Journal of Forestry Research

, Volume 23, Issue 1, pp 13–22 | Cite as

Spatial variation and prediction of forest biomass in a heterogeneous landscape

  • S. Lamsal
  • D. M. Rizzo
  • R. K. Meentemeyer
Original Paper


Large areas assessments of forest biomass distribution are a challenge in heterogeneous landscapes, where variations in tree growth and species composition occur over short distances. In this study, we use statistical and geospatial modeling on densely sampled forest biomass data to analyze the relative importance of ecological and physiographic variables as determinants of spatial variation of forest biomass in the environmentally heterogeneous region of the Big Sur, California. We estimated biomass in 280 forest plots (one plot per 2.85 km2) and measured an array of ecological (vegetation community type, distance to edge, amount of surrounding non-forest vegetation, soil properties, fire history) and physiographic drivers (elevation, potential soil moisture and solar radiation, proximity to the coast) of tree growth at each plot location. Our geostatistical analyses revealed that biomass distribution is spatially structured and autocorrelated up to 3.1 km. Regression tree (RT) models showed that both physiographic and ecological factors influenced biomass distribution. Across randomly selected sample densities (sample size 112 to 280), ecological effects of vegetation community type and distance to forest edge, and physiographic effects of elevation, potential soil moisture and solar radiation were the most consistent predictors of biomass. Topographic moisture index and potential solar radiation had a positive effect on biomass, indicating the importance of topographicallymediated energy and moisture on plant growth and biomass accumulation. RT model explained 35% of the variation in biomass and spatially autocorrelated variation were retained in regession residuals. Regression kriging model, developed from RT combined with kriging of regression residuals, was used to map biomass across the Big Sur. This study demonstrates how statistical and geospatial modeling can be used to discriminate the relative importance of physiographic and ecologic effects on forest biomass and develop spatial models to predict and map biomass distribution across a heterogeneous landscape.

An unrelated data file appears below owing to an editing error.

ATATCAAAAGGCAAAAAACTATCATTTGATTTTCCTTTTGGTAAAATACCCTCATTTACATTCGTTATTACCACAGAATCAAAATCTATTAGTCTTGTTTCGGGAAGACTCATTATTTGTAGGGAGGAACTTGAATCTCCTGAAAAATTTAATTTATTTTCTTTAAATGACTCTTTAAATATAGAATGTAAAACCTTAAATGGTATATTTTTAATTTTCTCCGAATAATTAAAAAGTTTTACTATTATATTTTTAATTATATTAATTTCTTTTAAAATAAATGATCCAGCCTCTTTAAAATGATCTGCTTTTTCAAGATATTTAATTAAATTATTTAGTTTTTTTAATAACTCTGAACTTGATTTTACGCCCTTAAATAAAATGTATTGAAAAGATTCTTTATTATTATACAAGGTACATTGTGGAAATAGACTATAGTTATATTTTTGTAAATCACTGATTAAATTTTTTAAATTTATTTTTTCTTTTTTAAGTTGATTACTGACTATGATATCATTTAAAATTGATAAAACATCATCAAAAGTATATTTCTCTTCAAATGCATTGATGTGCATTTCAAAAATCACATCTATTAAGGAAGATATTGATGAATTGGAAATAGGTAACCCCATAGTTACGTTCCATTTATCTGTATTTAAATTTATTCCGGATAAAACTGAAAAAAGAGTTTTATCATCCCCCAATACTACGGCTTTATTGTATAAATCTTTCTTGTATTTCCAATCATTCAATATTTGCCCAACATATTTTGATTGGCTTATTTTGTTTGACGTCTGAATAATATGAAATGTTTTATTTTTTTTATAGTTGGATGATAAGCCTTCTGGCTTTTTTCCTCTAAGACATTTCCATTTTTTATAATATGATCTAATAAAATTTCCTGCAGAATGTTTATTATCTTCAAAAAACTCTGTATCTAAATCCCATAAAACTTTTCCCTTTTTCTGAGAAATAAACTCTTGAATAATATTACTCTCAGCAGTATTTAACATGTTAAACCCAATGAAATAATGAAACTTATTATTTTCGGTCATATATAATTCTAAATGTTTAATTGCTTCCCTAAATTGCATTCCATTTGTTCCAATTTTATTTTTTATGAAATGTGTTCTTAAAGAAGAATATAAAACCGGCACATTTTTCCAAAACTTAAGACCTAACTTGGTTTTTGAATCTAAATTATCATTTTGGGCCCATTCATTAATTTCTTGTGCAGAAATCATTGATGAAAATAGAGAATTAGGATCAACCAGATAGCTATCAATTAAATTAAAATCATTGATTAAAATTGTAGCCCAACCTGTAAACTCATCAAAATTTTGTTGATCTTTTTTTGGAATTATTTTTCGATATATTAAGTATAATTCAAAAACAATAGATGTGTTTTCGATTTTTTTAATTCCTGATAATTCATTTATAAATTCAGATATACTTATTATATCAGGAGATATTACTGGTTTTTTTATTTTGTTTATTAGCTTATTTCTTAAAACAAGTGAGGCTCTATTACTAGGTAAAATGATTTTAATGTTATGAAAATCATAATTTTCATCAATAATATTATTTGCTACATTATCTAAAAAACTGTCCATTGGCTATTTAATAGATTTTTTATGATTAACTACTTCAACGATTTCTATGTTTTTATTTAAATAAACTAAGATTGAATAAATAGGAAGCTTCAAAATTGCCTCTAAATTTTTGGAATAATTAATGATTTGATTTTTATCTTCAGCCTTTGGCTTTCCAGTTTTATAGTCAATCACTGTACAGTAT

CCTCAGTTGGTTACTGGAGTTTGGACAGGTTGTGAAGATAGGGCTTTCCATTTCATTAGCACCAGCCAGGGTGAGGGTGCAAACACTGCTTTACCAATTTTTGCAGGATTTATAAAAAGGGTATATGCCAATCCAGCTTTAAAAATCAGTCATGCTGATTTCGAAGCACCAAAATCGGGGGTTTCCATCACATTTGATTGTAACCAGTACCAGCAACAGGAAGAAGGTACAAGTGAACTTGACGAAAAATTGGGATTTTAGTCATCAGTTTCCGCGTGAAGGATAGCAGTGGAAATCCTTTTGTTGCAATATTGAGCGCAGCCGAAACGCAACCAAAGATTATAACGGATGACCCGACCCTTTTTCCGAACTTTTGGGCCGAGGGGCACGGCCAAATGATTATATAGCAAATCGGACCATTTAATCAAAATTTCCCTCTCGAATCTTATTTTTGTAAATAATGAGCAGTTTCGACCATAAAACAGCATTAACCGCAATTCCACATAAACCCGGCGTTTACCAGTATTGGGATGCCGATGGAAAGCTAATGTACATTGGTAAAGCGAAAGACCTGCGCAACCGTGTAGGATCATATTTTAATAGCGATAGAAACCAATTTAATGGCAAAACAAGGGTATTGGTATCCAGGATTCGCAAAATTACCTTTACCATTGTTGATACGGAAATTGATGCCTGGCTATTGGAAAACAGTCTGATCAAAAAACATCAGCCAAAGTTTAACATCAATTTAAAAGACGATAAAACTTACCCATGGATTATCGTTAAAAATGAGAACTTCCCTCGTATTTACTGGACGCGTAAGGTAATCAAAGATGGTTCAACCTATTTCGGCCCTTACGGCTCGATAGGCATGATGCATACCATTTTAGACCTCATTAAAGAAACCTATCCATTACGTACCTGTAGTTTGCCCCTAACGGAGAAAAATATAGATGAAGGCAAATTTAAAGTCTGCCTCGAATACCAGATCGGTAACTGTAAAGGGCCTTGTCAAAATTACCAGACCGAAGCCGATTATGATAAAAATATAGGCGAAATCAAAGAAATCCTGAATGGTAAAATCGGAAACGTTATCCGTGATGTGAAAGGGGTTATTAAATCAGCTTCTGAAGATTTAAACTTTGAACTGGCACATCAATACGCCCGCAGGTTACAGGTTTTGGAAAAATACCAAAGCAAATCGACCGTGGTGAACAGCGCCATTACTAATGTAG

forest biomass landscape heterogeneity spatial variation semivariogram regression tree regression kriging Big Sur California 


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Copyright information

© Northeast Forestry University and Springer-Verlag Berlin Heidelberg 2012

Authors and Affiliations

  1. 1.Department of Geography and Earth SciencesUniversity of North CarolinaCharlotteUSA
  2. 2.Department of Plant PathologyUniversity of CaliforniaDavisUSA

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